About fifteen years ago, Wayne Schauer was scouting out a new location for a hardware store. His family had been in the business for 40 years and had owned a number of stores in Chicago and other suburbs, but he was looking to downsize his operation to a single store.

In 1997 Madison Street was a far cry from the highly successful commercial district it is today. Mostly it was antique stores and a slew of taverns. Peaslee Hardware Store was one of the anchor retailers having been run by the Peaslee family since the 1920s.

Rich Schauer, Wayne’s son,  remembers visiting the Madison Street store with his father that year: “I looked at him and I said, ‘Are you sure that this is where you want to be?’ and he said ‘This is going to be a great town.'”

“He had a vision 15 years ago when we came out to Peaslee’s,” Rich added. “He loved the town.”

Wayne was right; this is a great town, and in large part, because of people like him who have had a hand in shaping it.

Wayne’s vision for a new Forest Park was in sync with local nonprofit Main Street Redevelopment Corporation’s efforts to revitalize the once drab Madison Street commercial district.

“He was one of the pioneers,” recalled Art Jones, a Main Street co-founder. “He not only invested himself financially…he invested himself personally; he immediately became part of the community.”

Peaslee’s was a friendly, family-run business, Jones noted, adding that Wayne sustained that concept by developing not only a rapport with the store’s clientele, but a relationship.

“He achieved that immediately because of who he was,” Jones said. “He was warm and gentle. I never saw him agitated or upset.”

“Wayne truly enjoyed people and the interaction; he was having fun – that was the key to his success…his love of people,” said Dave King, another Main Street co-founder. “He was a class act.”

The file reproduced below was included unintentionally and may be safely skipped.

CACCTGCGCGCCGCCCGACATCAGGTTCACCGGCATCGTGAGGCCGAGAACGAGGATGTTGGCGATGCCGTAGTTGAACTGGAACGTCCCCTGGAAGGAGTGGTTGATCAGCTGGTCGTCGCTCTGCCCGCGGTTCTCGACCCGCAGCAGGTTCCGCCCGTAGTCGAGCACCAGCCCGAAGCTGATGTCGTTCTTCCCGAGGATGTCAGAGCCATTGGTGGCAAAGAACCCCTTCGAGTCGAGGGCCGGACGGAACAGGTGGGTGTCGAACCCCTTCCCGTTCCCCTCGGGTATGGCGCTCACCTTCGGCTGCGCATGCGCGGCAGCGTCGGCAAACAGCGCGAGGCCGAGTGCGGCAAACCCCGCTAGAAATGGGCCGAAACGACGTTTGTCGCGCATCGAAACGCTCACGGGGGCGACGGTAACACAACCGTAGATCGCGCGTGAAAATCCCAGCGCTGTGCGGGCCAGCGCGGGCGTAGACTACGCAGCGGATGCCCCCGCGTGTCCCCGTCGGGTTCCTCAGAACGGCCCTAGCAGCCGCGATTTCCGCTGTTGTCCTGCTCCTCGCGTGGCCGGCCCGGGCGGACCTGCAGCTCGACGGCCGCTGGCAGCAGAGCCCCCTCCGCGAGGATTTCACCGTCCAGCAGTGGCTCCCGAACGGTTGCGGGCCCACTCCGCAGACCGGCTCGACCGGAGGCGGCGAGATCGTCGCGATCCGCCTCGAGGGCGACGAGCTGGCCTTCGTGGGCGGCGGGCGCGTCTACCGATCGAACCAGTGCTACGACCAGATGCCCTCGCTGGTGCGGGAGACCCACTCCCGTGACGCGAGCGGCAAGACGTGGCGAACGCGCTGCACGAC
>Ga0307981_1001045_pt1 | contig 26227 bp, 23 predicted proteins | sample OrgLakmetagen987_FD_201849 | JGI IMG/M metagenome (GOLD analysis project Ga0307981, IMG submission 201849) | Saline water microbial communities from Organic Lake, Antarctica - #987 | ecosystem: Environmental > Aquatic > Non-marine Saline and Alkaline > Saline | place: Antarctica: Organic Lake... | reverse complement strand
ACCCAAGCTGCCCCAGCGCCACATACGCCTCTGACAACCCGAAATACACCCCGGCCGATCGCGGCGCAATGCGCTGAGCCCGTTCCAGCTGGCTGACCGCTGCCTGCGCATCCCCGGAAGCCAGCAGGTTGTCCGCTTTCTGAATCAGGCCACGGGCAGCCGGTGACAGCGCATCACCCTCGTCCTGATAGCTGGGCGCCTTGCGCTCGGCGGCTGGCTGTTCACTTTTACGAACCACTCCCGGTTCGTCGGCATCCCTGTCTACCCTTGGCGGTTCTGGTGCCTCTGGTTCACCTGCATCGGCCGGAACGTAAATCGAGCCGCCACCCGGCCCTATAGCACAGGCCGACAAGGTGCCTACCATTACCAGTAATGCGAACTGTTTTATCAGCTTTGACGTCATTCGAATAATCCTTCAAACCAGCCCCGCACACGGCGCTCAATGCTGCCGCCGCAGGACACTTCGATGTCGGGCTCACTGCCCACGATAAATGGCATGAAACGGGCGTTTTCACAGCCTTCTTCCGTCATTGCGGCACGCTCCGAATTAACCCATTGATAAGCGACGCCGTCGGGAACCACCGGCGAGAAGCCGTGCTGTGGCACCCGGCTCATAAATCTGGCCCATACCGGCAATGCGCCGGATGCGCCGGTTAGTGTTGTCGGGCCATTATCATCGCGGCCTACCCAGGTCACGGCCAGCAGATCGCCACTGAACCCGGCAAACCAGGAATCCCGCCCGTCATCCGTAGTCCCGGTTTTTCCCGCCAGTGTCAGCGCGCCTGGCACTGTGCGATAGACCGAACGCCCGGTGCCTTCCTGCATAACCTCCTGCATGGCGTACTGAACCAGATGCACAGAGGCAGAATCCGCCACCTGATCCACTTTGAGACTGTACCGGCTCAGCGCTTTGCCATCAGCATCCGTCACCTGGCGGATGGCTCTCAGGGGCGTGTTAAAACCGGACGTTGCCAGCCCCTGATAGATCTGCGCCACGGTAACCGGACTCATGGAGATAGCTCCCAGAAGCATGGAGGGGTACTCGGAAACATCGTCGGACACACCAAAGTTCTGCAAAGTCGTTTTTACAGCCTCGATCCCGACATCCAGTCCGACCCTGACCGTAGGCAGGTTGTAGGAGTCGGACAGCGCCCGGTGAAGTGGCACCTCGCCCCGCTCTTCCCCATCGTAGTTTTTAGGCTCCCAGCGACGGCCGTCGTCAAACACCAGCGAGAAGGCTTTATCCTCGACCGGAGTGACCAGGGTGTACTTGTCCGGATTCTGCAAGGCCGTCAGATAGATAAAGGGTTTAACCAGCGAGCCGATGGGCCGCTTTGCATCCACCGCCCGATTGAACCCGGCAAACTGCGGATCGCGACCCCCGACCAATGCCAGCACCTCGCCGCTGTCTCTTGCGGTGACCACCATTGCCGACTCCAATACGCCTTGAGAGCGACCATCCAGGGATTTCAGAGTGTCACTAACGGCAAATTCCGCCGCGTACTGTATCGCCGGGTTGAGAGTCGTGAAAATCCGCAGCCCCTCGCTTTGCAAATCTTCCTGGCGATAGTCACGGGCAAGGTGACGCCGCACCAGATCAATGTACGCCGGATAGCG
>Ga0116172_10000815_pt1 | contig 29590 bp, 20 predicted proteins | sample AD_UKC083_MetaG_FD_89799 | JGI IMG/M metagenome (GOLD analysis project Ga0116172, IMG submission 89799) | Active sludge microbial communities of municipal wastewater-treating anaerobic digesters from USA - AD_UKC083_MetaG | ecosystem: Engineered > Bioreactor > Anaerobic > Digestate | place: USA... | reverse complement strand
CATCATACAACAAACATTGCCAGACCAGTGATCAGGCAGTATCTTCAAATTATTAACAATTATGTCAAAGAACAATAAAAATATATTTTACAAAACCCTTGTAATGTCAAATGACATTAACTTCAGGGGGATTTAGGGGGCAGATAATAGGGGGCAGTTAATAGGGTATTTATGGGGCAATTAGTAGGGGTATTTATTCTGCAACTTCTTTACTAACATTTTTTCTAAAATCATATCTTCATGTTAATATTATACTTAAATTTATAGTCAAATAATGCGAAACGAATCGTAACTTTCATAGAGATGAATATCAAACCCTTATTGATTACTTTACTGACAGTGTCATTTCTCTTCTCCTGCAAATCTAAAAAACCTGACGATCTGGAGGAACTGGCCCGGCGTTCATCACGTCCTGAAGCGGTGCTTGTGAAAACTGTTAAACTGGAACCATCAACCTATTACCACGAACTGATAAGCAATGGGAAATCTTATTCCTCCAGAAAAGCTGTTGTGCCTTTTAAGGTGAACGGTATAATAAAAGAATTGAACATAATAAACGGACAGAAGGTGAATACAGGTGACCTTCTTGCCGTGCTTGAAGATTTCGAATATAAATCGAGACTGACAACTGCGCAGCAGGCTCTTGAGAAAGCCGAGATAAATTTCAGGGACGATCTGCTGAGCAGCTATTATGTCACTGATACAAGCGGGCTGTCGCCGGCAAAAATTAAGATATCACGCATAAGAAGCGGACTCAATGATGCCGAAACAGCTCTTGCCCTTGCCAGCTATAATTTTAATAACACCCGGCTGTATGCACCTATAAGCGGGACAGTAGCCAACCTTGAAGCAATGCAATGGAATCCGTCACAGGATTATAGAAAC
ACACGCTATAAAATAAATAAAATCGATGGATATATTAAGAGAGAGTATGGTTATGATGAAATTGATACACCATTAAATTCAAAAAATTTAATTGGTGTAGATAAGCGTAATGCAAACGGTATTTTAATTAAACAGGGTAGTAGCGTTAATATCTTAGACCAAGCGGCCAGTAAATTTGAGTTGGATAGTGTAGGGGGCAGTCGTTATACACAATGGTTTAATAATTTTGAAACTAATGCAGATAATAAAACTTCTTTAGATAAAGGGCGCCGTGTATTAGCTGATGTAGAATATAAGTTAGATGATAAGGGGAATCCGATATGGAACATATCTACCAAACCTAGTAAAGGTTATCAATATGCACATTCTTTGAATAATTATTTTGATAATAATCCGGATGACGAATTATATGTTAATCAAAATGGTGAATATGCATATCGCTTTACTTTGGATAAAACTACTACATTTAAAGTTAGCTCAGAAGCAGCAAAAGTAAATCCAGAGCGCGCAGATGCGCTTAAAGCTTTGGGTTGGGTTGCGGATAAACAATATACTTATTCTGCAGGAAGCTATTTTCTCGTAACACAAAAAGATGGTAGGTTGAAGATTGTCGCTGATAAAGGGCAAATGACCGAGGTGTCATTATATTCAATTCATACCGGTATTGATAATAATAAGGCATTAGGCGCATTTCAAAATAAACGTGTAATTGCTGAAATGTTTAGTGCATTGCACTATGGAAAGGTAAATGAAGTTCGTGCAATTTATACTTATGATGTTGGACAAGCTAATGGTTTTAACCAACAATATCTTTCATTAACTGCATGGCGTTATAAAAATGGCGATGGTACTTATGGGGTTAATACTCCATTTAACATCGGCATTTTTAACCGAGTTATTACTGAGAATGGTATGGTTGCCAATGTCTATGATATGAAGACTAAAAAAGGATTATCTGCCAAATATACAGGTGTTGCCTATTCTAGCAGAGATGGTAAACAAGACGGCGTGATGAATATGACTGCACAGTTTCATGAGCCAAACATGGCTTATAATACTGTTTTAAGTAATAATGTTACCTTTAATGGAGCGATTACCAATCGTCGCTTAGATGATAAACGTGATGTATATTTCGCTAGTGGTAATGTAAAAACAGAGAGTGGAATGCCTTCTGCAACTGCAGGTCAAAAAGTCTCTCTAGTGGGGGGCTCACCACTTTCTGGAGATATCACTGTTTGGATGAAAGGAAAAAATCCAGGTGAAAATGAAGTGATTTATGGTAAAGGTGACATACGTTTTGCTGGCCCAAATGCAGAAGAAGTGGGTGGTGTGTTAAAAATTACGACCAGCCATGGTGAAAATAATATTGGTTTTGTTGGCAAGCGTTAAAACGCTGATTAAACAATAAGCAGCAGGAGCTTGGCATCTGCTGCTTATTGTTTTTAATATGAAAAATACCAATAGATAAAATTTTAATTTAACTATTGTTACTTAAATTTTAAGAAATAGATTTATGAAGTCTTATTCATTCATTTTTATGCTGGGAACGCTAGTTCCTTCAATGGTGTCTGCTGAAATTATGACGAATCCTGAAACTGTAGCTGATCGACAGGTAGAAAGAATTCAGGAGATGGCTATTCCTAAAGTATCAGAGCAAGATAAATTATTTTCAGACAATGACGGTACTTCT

Wayne Schauer died last week at 71. Although he was not a native Forest Parker, the village was as much his home as his actual abode. His commitment to the village and its residents was evidenced by his efforts to personally meet the needs of customers, by the time and money he invested in restoring his storefront just last year, by the store’s active involvement in every event on the street.

Wayne was the embodiment of a small town merchant. Everything that is good about being family-owned, having history but not being stuck in history, was true of the store which Wayne, his family and his colleagues built on Madison Street. His son Rich will now take the reigns, and will likely do an outstanding job filling his father’s shoes. But Wayne’s presence will always be felt in the store and around town.

We want to thank Wayne for everything he did for the village and the impact that he had on everyone who was fortunate enough to meet him. Goodbye, old friend.